The Court of Appeal then considered the language in section 275(4) of the Ontario Insurance Act.   That sub-section stated that “If the insurers are unable to agree with respect to indemnification under this section, the dispute shall be resolved through arbitration under the Arbitration Act.”  (emphasis added)

The Court said that this sub-section did not require, as a precondition to the cause of action arising and the limitation period beginning to run, that the parties actually engage in discussions and actually be unable to agree.  The Court stated its decision on this point as follows:

“In my view, s. 275(4) does nothing more that stipulate that any disputes that cannot be otherwise resolved by the parties are to be resolved by arbitration rather than by litigation. Section 275(4) says: if you cannot agree, your claim is to be resolved by arbitration. It does not say: you must be able to demonstrate a failure to agree or a clear denial of your claim by the other insurer in order to commence arbitration.

I accept that the loss-transfer regime assumes that virtually all claims can and should be resolved by agreement. I accept as well that as a practical matter, insurers should be encouraged to discuss and negotiate claims. Moreover, as a practical matter, no insurer would proceed with arbitration unless it was apparent that an acceptable agreement could not be reached by negotiation. But that does not mean that as a matter of law, an insurer must be able to demonstrate a failure to agree or clear denial of the claim by the other insurer as a condition precedent to commencing a proceeding to enforce a claim for indemnification.”  (emphasis added)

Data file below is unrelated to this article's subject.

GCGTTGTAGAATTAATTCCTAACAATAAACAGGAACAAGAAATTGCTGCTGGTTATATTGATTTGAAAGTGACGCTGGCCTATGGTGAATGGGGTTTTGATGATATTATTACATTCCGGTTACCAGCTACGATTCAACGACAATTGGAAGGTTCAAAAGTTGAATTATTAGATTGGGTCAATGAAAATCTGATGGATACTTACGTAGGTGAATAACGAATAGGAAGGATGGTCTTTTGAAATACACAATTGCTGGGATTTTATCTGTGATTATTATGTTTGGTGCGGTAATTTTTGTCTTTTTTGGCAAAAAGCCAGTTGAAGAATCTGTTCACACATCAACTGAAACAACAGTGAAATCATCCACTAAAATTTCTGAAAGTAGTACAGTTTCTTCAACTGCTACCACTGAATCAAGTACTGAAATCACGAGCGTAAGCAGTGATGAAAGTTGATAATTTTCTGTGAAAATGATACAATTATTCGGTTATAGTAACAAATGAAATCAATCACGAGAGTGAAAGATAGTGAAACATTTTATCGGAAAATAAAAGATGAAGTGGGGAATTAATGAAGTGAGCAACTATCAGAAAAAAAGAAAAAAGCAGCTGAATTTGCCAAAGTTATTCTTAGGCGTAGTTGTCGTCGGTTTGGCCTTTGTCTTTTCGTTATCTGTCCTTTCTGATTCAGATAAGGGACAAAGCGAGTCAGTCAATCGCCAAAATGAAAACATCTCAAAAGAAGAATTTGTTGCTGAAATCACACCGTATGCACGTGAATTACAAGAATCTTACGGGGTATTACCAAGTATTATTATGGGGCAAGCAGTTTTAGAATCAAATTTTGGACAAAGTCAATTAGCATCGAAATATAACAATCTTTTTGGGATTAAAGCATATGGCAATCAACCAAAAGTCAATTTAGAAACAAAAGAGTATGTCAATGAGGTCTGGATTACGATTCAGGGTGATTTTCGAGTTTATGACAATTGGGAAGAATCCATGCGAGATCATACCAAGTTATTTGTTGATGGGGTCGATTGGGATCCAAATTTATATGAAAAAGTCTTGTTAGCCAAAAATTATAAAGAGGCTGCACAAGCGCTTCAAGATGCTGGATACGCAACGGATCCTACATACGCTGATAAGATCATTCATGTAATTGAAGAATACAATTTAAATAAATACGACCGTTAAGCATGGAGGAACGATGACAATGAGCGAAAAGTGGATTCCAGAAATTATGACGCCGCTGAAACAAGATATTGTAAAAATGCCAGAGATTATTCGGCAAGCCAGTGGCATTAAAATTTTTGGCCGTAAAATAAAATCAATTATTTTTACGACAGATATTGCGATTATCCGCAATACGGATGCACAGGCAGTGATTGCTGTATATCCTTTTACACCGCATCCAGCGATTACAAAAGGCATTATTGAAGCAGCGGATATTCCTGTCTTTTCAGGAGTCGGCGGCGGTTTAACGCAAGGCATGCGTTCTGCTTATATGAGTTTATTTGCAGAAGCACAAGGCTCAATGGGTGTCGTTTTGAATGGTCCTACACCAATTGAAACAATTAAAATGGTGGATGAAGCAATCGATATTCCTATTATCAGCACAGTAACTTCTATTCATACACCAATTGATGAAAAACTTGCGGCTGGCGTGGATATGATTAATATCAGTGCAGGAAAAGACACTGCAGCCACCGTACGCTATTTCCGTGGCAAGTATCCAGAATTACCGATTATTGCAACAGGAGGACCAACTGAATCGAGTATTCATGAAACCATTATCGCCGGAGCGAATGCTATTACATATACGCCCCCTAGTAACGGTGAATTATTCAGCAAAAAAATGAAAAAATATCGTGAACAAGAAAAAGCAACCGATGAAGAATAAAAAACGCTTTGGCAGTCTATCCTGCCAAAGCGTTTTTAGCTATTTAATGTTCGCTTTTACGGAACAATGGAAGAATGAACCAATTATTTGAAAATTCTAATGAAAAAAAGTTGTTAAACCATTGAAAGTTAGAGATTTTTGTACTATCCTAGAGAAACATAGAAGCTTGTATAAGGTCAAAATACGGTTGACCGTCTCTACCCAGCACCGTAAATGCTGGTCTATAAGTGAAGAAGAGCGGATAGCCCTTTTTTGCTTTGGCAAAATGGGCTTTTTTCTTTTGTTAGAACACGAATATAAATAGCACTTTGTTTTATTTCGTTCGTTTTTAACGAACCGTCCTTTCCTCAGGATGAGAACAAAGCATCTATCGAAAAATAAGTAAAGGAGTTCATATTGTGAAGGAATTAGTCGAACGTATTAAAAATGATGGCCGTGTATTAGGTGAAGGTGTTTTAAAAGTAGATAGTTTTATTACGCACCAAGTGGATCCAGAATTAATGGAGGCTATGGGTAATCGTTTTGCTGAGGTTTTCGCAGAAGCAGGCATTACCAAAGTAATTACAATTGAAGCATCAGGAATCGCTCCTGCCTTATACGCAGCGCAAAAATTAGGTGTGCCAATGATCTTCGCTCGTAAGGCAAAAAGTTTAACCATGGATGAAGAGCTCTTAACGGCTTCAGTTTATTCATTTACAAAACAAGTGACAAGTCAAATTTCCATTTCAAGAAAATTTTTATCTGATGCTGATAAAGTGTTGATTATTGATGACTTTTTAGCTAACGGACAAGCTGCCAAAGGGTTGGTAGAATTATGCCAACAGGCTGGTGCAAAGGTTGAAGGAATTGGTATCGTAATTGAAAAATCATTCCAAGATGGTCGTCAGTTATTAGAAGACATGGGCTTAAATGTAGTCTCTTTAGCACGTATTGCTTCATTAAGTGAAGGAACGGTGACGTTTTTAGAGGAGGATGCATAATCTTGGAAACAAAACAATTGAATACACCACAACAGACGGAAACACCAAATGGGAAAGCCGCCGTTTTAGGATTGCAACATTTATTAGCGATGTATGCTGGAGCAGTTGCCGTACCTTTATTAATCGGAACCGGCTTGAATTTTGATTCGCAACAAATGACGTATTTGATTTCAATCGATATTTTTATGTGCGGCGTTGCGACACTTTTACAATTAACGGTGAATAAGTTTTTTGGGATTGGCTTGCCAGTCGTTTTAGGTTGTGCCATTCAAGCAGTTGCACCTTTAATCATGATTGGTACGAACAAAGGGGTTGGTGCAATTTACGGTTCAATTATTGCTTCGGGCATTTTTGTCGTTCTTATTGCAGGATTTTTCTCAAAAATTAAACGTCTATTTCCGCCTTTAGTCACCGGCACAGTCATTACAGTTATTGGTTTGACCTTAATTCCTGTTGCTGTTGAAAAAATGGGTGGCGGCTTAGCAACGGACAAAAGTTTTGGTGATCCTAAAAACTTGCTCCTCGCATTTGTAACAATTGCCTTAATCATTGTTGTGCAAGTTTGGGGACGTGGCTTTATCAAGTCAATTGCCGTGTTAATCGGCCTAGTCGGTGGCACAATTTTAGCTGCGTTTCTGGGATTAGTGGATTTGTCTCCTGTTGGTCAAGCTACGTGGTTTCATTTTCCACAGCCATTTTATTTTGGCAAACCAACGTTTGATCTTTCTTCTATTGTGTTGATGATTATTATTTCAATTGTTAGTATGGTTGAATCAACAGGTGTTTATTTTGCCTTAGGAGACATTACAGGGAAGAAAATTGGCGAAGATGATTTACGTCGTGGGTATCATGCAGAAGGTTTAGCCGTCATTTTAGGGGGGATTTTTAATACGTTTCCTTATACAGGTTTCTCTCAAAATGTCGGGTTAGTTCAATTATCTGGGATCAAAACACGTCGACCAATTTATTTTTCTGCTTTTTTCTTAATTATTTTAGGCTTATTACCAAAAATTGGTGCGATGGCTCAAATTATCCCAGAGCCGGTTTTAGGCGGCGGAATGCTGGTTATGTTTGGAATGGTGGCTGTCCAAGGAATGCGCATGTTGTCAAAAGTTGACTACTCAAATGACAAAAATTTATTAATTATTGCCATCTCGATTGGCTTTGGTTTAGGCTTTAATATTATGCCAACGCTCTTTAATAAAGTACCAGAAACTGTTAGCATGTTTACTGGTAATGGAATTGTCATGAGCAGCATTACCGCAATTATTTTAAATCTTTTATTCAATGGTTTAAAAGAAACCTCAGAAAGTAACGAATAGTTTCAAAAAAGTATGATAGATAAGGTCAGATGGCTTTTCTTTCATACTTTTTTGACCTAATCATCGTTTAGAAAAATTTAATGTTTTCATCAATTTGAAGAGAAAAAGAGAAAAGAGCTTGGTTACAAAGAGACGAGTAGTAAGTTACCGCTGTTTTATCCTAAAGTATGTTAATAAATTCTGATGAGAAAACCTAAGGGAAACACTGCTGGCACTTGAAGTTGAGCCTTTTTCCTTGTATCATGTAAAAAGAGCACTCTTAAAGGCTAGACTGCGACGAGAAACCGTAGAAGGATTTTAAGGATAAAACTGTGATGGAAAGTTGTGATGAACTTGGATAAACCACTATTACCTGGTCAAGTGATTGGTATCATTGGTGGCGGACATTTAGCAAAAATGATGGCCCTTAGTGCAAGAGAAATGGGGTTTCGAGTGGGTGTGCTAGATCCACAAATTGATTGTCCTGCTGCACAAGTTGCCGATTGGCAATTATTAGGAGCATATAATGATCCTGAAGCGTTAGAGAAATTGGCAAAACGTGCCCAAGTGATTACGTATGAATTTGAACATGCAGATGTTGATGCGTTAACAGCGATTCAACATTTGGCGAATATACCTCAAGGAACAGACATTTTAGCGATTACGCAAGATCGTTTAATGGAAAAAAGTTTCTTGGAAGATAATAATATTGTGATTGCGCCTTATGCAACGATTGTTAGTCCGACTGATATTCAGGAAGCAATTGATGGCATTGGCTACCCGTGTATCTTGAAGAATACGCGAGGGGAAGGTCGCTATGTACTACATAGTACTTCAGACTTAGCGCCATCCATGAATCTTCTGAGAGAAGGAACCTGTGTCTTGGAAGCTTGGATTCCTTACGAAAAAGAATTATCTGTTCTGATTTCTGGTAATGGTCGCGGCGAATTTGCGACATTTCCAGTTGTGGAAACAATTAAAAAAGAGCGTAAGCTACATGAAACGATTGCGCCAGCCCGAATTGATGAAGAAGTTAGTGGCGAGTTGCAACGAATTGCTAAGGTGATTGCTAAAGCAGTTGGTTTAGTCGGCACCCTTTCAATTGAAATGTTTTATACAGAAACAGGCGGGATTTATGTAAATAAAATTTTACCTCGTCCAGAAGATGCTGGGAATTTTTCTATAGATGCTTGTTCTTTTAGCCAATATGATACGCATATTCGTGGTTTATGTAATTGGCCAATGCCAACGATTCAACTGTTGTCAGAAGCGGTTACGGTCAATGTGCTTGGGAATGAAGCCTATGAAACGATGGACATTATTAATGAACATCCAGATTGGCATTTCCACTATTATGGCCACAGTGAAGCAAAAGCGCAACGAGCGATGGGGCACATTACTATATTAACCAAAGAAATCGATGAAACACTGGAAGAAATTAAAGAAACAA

Federation submitted that this approach to the arbitration clause was contrary to public policy on the ground that it would discourage negotiation and real efforts at settlement.  The Court of Appeal disagreed:

“I fully accept that parties should be discouraged from rushing to litigation or arbitration and encouraged to discuss and negotiate claims. In my view, when s. 5(1) (a) (iv) [of the Limitations Act, 2002] states that a claim is “discovered” only when “having regard to the nature of the injury, loss or damage, a proceeding would be an appropriate means to seek to remedy it”, the word “appropriate” must mean legally appropriate. To give “appropriate” an evaluative gloss, allowing a party to delay the commencement of  proceedings for some tactical or other reason beyond two years from the date the claim is fully ripened and requiring the court to assess to tone and tenor of communications in search of a clear denial would, in my opinion, inject an unacceptable element of  uncertainty into the law of limitation of actions.”